LEWIS: You know what? And I think this goes to, I think this unique relationship that tribes have with the federal government, with the states. I think this shows the history of tribes having a lack of infrastructure, whether it's with regards to water, whether it's with regards to health care, to roads. You know, this shows a lack of investment by the federal government. And I think for us, any tribe can get a hot spot. I think there's a number of reasons for this. Again, it's tribal health disparities which led to those underlying conditions that are problematic for the coronavirus, the community, and also, as I say, across Indian Country, you know, we've had the lack of infrastructure that lead to high, those high transmission rates. When you especially talked about those, those other tribes are doing in part because we have multiple generations that live in the same household. And so the viruses have highlighted some of those areas where there's, yeah, there's been long-term underinvestment in Indian Country. So we're grateful for the investments that Congress has made in COVID relief funding, the CARES Act, and now we're looking at of course, the HEROES Act as well. And we put that funding to good use, but we're still advocating for more. This is both a health and an economic crisis. That's why we have one of the highest per capita rates of transmission of the virus — Native American communities — while our tribal economies have been disrupted.
GILGER: I want to ask you, lastly, Governor, about casinos there. In the beginning of July, the three Gila River hotels and casinos reopened after shuttering for a second time due to the COVID outbreak. This after one of the employees died there from reportedly related complications to COVID. They reopened with stricter safety measures. But as you say, the state is still seeing high numbers of cases. And, you know, this is a kind of a place where people from outside are going to come. What kinds of measures are being taken, not just for those who work in the casinos, but to protect the community from that outbreak?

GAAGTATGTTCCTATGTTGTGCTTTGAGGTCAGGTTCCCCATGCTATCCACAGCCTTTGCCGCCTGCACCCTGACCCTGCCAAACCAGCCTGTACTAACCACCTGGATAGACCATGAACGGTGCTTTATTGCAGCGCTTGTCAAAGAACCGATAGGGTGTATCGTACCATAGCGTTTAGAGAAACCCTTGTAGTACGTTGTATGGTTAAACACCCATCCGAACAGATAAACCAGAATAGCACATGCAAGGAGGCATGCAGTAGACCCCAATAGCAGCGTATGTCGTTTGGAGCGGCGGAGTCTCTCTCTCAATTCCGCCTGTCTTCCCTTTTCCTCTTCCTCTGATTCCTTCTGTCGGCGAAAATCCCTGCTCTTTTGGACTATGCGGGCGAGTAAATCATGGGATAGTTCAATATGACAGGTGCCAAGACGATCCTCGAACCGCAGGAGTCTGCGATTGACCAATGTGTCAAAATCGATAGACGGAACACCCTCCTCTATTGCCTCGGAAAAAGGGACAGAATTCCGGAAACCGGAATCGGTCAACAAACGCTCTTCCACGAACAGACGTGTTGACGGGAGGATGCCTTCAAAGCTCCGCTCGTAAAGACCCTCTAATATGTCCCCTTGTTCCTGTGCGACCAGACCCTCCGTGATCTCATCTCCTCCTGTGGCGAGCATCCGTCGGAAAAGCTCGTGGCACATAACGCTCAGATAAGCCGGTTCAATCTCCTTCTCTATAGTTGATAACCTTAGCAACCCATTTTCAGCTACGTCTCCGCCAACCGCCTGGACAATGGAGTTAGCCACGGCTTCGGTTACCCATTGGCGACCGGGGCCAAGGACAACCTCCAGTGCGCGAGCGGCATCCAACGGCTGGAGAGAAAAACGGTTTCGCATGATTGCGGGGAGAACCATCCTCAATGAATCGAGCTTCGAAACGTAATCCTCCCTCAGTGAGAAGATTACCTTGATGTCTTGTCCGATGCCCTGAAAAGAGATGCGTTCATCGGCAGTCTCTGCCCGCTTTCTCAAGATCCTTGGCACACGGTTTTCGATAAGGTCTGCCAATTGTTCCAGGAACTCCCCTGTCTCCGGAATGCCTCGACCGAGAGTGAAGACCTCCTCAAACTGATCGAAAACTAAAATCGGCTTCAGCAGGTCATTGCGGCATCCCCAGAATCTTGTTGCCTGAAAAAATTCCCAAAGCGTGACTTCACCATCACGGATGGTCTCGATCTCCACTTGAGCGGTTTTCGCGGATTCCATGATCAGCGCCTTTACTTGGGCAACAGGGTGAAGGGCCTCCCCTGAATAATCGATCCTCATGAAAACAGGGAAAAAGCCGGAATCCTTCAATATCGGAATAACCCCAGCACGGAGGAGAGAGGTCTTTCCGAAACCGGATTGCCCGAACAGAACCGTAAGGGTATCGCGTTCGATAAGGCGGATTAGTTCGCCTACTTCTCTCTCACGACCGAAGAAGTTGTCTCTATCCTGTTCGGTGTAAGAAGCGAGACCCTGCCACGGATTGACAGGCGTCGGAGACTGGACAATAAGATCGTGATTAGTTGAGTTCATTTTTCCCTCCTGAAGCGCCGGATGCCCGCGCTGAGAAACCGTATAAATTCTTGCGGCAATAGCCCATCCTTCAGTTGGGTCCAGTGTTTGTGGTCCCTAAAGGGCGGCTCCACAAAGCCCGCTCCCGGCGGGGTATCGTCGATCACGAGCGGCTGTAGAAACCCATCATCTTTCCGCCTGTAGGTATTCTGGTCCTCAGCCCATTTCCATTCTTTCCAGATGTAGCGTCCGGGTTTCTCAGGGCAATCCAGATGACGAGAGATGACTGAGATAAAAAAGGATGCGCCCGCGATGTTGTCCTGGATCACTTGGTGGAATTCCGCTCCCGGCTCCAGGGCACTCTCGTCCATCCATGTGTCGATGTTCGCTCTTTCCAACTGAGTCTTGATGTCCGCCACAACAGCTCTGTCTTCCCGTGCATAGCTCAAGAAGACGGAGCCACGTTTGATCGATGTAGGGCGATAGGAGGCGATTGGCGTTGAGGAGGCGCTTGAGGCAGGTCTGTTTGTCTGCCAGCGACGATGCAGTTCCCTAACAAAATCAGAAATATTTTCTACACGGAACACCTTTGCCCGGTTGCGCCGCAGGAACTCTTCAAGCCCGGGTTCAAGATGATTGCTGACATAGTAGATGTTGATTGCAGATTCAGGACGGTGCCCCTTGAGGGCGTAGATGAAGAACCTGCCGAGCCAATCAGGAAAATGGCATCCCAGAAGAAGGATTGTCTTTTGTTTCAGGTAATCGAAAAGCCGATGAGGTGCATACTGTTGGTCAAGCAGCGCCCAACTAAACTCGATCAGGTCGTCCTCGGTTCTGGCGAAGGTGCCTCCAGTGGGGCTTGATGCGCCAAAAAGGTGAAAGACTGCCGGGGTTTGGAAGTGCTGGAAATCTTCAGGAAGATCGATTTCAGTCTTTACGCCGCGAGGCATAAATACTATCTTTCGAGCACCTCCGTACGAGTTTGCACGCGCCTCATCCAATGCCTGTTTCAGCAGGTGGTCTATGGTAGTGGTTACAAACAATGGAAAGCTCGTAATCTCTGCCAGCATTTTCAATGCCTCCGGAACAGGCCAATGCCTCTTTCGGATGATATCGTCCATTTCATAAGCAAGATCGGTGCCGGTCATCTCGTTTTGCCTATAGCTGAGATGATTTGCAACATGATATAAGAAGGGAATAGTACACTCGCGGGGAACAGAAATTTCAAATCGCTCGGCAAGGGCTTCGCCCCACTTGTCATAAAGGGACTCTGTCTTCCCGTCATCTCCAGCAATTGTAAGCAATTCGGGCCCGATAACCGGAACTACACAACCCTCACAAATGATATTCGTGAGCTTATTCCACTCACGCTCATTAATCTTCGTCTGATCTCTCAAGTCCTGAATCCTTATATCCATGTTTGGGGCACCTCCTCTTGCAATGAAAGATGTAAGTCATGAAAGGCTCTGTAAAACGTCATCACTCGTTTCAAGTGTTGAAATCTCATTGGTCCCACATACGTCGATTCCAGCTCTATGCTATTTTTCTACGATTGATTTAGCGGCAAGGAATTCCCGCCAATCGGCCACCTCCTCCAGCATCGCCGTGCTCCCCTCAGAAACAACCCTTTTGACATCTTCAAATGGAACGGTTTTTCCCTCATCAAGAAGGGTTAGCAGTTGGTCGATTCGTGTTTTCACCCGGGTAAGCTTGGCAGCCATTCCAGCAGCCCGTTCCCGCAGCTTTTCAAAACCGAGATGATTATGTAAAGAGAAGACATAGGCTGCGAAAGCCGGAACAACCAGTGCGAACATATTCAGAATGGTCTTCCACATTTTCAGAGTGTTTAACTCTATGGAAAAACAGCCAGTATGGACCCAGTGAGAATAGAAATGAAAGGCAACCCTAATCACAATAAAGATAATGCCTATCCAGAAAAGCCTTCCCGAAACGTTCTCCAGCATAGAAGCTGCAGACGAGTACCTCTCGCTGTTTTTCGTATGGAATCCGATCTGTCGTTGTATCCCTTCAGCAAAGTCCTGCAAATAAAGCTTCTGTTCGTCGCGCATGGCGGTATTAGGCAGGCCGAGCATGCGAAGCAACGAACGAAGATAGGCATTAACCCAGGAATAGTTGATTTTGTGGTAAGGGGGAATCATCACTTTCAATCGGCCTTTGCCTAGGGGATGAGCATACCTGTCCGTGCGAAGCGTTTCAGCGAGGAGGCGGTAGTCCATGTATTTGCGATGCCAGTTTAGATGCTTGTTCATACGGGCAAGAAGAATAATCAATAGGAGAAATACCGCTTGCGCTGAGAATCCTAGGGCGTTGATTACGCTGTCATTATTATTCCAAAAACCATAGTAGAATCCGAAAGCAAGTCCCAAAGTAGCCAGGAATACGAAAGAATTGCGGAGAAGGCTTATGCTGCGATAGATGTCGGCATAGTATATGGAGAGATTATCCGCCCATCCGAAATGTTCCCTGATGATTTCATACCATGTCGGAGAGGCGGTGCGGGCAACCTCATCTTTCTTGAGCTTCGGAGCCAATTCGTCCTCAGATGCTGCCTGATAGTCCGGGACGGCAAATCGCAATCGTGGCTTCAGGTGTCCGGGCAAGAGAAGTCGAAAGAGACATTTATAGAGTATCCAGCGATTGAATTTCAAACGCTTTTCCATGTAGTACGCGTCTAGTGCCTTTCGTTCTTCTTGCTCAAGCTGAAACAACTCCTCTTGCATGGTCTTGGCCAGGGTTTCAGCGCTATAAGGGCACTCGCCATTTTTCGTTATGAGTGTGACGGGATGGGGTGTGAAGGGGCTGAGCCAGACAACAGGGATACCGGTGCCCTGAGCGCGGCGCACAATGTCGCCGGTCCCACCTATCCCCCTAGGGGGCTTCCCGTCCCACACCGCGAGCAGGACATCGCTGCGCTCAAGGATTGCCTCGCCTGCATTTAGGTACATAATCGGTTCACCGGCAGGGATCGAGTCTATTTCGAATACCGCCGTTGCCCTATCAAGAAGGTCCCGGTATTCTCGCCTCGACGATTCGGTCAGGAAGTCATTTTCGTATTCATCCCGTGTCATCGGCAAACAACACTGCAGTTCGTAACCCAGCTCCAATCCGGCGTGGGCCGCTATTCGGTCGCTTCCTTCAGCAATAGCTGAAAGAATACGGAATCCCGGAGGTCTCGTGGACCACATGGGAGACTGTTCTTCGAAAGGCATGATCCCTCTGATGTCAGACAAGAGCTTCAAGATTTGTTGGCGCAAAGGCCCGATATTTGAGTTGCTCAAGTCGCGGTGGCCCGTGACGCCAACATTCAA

LEWIS: Well, you know, I think, you know, that this goes back again to the underinvestment within Indian Country was from the federal government. This shows a lot of the, the inequities that have been going on for a long time. All these issues having to do with a lack of investment with tribes trying to grow their economy. You know, we don't have a tax base that is similar to stateside. And so we have to balance health care and the health and safety of our community first with keeping our economy going. You know, we can help our tribal enterprises. They provide 75% of our total, total revenue. And that keeps our tribal governments going. You know, we have to provide for our schools, for our health care, for roads, for all the infrastructure, water, power, housing, education that is for schools, you know. So this is not just a black or white or very simplistic. This is a very, very deep rooted in regards to these, these types of services that we have to provide as tribal nations. You know, when we talk about health, how are we keeping our community members safe during a pandemic as well? Today, the community has conducted over 42,000 tests with a total of approximately 1,500 positive results, with approximately a third of those representing cases on the reservation.
GILGER: All right. That is Stephen Roe Lewis, the governor of the Gila River Indian community, joining us. Governor, thank you so much for the time.
LEWIS: Thank you.